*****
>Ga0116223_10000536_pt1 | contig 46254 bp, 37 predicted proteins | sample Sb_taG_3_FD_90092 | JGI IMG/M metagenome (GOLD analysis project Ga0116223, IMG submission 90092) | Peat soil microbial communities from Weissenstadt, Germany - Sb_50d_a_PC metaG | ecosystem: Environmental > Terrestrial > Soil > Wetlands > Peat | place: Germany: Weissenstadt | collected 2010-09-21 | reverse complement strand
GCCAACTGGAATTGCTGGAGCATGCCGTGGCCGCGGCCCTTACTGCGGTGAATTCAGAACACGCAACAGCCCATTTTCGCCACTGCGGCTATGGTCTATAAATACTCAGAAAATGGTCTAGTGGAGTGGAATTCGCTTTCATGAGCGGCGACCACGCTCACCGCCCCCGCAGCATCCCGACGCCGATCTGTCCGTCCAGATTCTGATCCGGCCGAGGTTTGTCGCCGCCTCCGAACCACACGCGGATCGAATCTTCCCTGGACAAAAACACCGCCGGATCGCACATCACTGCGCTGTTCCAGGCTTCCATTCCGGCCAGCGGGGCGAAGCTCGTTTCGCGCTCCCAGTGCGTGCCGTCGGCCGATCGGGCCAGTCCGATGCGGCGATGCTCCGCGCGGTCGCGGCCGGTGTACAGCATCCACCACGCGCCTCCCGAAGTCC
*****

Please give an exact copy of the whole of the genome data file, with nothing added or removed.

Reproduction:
>Ga0116223_10000536_pt1 | contig 46254 bp, 37 predicted proteins | sample Sb_taG_3_FD_90092 | JGI IMG/M metagenome (GOLD analysis project Ga0116223, IMG submission 90092) | Peat soil microbial communities from Weissenstadt, Germany - Sb_50d_a_PC metaG | ecosystem: Environmental > Terrestrial > Soil > Wetlands > Peat | place: Germany: Weissenstadt | collected 2010-09-21 | reverse complement strand
GCCAACTGGAATTGCTGGAGCATGCCGTGGCCGCGGCCCTTACTGCGGTGAATTCAGAACACGCAACAGCCCATTTTCGCCACTGCGGCTATGGTCTATAAATACTCAGAAAATGGTCTAGTGGAGTGGAATTCGCTTTCATGAGCGGCGACCACGCTCACCGCCCCCGCAGCATCCCGACGCCGATCTGTCCGTCCAGATTCTGATCCGGCCGAGGTTTGTCGCCGCCTCCGAACCACACGCGGATCGAATCTTCCCTGGACAAAAACACCGCCGGATCGCACATCACTGCGCTGTTCCAGGCTTCCATTCCGGCCAGCGGGGCGAAGCTCGTTTCGCGCTCCCAGTGCGTGCCGTCGGCCGATCGGGCCAGTCCGATGCGGCGATGCTCCGCGCGGTCGCGGCCGGTGTACAGCATCCACCACGCGCCTCCCGAAGTCC